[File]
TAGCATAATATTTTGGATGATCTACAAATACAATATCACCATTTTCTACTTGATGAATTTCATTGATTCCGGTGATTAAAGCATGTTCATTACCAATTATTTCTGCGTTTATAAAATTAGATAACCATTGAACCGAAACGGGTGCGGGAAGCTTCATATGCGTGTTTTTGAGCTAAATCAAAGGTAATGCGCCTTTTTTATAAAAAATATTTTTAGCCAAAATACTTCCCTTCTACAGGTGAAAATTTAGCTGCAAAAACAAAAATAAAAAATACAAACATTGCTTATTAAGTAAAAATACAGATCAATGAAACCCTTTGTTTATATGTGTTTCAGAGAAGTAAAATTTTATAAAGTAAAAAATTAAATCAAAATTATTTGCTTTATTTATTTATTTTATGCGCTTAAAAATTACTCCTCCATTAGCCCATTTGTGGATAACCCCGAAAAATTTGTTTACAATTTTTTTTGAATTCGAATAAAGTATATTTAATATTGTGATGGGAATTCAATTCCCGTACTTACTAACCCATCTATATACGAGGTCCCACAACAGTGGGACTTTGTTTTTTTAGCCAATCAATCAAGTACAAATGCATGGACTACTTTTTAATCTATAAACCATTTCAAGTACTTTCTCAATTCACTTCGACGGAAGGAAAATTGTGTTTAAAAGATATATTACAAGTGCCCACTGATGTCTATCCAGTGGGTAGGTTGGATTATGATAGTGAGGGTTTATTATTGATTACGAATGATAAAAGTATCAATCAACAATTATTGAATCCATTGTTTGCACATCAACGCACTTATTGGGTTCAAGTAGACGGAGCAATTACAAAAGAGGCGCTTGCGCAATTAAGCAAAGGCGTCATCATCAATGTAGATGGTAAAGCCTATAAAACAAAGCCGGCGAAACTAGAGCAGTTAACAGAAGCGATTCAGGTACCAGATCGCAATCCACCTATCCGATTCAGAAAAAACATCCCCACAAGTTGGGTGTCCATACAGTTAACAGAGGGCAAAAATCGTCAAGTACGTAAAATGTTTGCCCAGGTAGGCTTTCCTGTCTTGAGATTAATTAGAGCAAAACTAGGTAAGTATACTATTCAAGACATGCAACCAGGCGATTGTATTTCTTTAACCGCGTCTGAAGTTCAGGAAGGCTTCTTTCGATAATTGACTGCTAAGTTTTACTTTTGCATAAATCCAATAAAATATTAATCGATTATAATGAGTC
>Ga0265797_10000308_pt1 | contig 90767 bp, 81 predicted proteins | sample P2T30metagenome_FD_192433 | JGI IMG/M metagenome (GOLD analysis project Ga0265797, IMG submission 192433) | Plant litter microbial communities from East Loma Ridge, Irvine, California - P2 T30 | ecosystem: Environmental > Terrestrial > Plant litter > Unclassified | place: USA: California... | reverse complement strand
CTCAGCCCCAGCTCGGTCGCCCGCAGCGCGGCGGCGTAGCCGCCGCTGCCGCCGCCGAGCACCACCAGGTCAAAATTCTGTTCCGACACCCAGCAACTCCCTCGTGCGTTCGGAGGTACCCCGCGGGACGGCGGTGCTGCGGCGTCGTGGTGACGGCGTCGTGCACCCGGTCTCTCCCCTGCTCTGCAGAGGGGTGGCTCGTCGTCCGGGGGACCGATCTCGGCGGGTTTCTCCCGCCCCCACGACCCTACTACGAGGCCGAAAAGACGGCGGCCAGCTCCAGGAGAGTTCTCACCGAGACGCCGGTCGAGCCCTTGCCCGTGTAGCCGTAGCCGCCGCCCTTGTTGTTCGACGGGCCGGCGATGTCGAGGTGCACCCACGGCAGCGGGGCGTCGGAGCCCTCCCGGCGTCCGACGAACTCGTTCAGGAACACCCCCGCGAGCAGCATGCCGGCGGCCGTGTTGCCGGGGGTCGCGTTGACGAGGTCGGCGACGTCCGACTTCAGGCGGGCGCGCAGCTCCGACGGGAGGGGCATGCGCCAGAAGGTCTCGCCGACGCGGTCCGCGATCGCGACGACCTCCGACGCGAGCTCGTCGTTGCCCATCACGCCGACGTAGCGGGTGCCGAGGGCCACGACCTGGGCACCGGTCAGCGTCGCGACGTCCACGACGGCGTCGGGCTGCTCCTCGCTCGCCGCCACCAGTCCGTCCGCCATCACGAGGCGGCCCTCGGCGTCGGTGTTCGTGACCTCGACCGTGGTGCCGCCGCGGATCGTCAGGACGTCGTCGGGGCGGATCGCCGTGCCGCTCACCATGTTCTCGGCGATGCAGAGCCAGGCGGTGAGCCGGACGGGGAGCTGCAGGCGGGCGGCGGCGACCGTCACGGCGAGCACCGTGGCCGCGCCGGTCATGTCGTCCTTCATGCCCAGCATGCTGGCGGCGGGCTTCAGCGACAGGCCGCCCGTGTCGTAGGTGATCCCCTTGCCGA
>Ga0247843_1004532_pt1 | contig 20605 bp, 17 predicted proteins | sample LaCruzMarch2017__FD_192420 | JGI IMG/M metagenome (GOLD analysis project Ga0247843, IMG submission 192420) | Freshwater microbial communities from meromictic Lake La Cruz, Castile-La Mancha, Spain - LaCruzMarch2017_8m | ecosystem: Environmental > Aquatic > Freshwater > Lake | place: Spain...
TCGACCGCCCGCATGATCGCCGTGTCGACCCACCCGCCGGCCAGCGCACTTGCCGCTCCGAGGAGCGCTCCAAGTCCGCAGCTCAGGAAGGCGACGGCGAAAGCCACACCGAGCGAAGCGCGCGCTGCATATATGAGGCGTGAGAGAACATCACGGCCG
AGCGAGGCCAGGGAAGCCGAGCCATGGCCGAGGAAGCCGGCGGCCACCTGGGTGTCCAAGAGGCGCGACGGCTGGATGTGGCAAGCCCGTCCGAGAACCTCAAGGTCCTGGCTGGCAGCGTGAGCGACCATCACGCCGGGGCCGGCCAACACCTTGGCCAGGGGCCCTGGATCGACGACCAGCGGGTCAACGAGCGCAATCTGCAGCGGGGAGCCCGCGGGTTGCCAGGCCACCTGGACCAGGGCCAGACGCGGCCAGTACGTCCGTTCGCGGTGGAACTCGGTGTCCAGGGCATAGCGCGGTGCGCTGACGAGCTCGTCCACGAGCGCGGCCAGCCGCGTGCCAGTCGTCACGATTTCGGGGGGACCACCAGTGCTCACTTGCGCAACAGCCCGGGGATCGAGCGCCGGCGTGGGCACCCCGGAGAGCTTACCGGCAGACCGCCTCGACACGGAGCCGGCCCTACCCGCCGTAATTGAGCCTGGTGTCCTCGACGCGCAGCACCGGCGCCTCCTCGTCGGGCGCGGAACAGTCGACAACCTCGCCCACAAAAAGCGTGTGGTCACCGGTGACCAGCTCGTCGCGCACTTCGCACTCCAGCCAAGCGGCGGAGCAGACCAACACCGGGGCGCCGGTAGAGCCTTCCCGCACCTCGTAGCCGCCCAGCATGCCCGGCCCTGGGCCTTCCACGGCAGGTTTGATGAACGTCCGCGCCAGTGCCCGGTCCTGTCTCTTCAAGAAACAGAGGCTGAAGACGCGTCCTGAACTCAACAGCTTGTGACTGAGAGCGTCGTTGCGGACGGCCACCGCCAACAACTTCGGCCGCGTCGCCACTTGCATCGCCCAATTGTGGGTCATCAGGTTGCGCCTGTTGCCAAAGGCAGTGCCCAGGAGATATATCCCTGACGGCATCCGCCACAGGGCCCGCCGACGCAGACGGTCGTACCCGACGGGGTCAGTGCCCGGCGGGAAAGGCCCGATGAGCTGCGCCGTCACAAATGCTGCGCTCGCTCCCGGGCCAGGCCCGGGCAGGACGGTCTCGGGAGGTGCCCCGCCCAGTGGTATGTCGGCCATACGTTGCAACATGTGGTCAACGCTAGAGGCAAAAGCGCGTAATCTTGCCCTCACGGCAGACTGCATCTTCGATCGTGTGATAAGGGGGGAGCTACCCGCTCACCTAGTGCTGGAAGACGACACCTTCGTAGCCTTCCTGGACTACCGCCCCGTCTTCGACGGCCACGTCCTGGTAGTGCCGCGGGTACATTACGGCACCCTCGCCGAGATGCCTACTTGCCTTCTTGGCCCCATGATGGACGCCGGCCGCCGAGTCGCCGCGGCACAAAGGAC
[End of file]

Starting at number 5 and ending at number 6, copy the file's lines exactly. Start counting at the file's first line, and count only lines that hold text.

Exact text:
TCGACCGCCCGCATGATCGCCGTGTCGACCCACCCGCCGGCCAGCGCACTTGCCGCTCCGAGGAGCGCTCCAAGTCCGCAGCTCAGGAAGGCGACGGCGAAAGCCACACCGAGCGAAGCGCGCGCTGCATATATGAGGCGTGAGAGAACATCACGGCCG
AGCGAGGCCAGGGAAGCCGAGCCATGGCCGAGGAAGCCGGCGGCCACCTGGGTGTCCAAGAGGCGCGACGGCTGGATGTGGCAAGCCCGTCCGAGAACCTCAAGGTCCTGGCTGGCAGCGTGAGCGACCATCACGCCGGGGCCGGCCAACACCTTGGCCAGGGGCCCTGGATCGACGACCAGCGGGTCAACGAGCGCAATCTGCAGCGGGGAGCCCGCGGGTTGCCAGGCCACCTGGACCAGGGCCAGACGCGGCCAGTACGTCCGTTCGCGGTGGAACTCGGTGTCCAGGGCATAGCGCGGTGCGCTGACGAGCTCGTCCACGAGCGCGGCCAGCCGCGTGCCAGTCGTCACGATTTCGGGGGGACCACCAGTGCTCACTTGCGCAACAGCCCGGGGATCGAGCGCCGGCGTGGGCACCCCGGAGAGCTTACCGGCAGACCGCCTCGACACGGAGCCGGCCCTACCCGCCGTAATTGAGCCTGGTGTCCTCGACGCGCAGCACCGGCGCCTCCTCGTCGGGCGCGGAACAGTCGACAACCTCGCCCACAAAAAGCGTGTGGTCACCGGTGACCAGCTCGTCGCGCACTTCGCACTCCAGCCAAGCGGCGGAGCAGACCAACACCGGGGCGCCGGTAGAGCCTTCCCGCACCTCGTAGCCGCCCAGCATGCCCGGCCCTGGGCCTTCCACGGCAGGTTTGATGAACGTCCGCGCCAGTGCCCGGTCCTGTCTCTTCAAGAAACAGAGGCTGAAGACGCGTCCTGAACTCAACAGCTTGTGACTGAGAGCGTCGTTGCGGACGGCCACCGCCAACAACTTCGGCCGCGTCGCCACTTGCATCGCCCAATTGTGGGTCATCAGGTTGCGCCTGTTGCCAAAGGCAGTGCCCAGGAGATATATCCCTGACGGCATCCGCCACAGGGCCCGCCGACGCAGACGGTCGTACCCGACGGGGTCAGTGCCCGGCGGGAAAGGCCCGATGAGCTGCGCCGTCACAAATGCTGCGCTCGCTCCCGGGCCAGGCCCGGGCAGGACGGTCTCGGGAGGTGCCCCGCCCAGTGGTATGTCGGCCATACGTTGCAACATGTGGTCAACGCTAGAGGCAAAAGCGCGTAATCTTGCCCTCACGGCAGACTGCATCTTCGATCGTGTGATAAGGGGGGAGCTACCCGCTCACCTAGTGCTGGAAGACGACACCTTCGTAGCCTTCCTGGACTACCGCCCCGTCTTCGACGGCCACGTCCTGGTAGTGCCGCGGGTACATTACGGCACCCTCGCCGAGATGCCTACTTGCCTTCTTGGCCCCATGATGGACGCCGGCCGCCGAGTCGCCGCGGCACAAAGGAC